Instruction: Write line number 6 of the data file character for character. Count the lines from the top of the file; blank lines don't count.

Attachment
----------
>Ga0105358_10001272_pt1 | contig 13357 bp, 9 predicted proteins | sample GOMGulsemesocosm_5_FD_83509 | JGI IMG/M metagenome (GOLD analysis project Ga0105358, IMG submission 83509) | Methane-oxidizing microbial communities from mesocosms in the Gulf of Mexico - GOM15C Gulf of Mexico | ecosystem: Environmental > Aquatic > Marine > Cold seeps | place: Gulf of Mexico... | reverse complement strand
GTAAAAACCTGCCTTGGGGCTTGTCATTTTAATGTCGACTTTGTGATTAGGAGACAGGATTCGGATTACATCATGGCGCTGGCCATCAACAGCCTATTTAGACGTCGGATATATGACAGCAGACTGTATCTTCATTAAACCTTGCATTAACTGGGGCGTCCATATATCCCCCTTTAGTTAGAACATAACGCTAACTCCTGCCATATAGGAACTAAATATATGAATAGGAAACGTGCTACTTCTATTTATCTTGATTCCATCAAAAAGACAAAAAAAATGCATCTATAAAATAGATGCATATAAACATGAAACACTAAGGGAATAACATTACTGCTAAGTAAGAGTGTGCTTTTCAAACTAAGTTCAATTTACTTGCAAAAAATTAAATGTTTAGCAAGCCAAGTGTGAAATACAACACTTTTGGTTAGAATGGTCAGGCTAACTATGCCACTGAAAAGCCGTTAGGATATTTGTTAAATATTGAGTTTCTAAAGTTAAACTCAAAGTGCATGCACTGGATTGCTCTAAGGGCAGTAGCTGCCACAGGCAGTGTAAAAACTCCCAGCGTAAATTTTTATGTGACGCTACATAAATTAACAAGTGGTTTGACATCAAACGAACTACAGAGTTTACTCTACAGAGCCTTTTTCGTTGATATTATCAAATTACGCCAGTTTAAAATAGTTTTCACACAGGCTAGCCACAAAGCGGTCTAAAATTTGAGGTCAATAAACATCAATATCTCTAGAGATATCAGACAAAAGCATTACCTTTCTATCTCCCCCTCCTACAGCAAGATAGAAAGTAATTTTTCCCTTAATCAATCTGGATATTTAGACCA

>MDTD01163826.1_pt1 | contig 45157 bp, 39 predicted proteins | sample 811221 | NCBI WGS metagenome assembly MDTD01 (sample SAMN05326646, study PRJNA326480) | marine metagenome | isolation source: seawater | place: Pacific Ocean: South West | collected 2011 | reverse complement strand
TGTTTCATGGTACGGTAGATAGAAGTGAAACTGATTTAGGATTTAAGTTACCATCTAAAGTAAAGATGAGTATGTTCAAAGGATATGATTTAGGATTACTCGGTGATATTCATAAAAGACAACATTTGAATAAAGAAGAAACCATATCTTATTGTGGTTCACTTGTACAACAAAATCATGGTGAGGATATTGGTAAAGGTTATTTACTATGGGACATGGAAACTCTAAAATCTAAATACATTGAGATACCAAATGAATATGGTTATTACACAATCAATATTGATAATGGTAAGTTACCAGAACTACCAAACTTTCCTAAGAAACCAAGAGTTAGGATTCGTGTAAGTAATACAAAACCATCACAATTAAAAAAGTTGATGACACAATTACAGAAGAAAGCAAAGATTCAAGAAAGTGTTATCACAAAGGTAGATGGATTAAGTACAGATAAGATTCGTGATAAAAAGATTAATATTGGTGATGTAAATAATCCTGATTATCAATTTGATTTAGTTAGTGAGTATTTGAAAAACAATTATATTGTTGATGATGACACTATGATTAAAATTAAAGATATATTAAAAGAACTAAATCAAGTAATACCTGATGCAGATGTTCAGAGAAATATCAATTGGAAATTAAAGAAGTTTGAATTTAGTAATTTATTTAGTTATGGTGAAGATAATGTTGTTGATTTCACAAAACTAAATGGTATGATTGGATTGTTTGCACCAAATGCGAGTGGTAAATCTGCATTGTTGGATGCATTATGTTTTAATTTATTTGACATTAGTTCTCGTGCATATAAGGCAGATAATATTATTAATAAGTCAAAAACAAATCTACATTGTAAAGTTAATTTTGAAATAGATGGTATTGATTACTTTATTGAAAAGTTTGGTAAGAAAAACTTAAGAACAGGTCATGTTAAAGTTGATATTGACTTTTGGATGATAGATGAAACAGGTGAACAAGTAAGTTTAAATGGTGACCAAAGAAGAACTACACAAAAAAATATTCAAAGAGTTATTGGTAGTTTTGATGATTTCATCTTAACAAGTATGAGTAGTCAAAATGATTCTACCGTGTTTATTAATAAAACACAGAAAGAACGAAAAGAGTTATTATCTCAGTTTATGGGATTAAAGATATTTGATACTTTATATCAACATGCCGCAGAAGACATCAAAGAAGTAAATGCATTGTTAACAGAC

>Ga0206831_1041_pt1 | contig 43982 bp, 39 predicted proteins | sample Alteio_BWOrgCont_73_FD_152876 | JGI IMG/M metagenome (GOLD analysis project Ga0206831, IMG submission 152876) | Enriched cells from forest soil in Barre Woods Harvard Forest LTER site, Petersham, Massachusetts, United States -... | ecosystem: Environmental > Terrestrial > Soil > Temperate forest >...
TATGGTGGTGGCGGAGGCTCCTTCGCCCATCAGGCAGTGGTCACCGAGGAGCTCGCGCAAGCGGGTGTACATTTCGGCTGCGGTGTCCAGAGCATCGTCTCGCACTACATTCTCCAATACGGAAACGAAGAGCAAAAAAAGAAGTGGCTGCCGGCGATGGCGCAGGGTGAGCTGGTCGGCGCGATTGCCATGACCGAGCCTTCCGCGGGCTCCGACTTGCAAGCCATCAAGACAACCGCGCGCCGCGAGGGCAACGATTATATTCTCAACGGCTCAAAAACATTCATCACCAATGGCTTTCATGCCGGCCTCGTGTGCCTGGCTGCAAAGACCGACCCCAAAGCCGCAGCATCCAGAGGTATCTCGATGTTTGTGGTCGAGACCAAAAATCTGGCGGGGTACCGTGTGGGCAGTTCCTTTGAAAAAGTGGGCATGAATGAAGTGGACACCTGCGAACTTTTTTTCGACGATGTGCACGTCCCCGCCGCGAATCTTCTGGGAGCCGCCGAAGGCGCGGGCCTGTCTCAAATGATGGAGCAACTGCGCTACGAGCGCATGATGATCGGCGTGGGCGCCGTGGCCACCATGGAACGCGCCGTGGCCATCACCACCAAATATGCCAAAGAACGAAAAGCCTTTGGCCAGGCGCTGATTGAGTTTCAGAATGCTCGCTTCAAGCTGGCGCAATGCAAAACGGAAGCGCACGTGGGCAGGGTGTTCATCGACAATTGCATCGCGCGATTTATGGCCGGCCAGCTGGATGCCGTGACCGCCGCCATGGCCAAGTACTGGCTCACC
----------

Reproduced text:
TATGGTGGTGGCGGAGGCTCCTTCGCCCATCAGGCAGTGGTCACCGAGGAGCTCGCGCAAGCGGGTGTACATTTCGGCTGCGGTGTCCAGAGCATCGTCTCGCACTACATTCTCCAATACGGAAACGAAGAGCAAAAAAAGAAGTGGCTGCCGGCGATGGCGCAGGGTGAGCTGGTCGGCGCGATTGCCATGACCGAGCCTTCCGCGGGCTCCGACTTGCAAGCCATCAAGACAACCGCGCGCCGCGAGGGCAACGATTATATTCTCAACGGCTCAAAAACATTCATCACCAATGGCTTTCATGCCGGCCTCGTGTGCCTGGCTGCAAAGACCGACCCCAAAGCCGCAGCATCCAGAGGTATCTCGATGTTTGTGGTCGAGACCAAAAATCTGGCGGGGTACCGTGTGGGCAGTTCCTTTGAAAAAGTGGGCATGAATGAAGTGGACACCTGCGAACTTTTTTTCGACGATGTGCACGTCCCCGCCGCGAATCTTCTGGGAGCCGCCGAAGGCGCGGGCCTGTCTCAAATGATGGAGCAACTGCGCTACGAGCGCATGATGATCGGCGTGGGCGCCGTGGCCACCATGGAACGCGCCGTGGCCATCACCACCAAATATGCCAAAGAACGAAAAGCCTTTGGCCAGGCGCTGATTGAGTTTCAGAATGCTCGCTTCAAGCTGGCGCAATGCAAAACGGAAGCGCACGTGGGCAGGGTGTTCATCGACAATTGCATCGCGCGATTTATGGCCGGCCAGCTGGATGCCGTGACCGCCGCCATGGCCAAGTACTGGCTCACC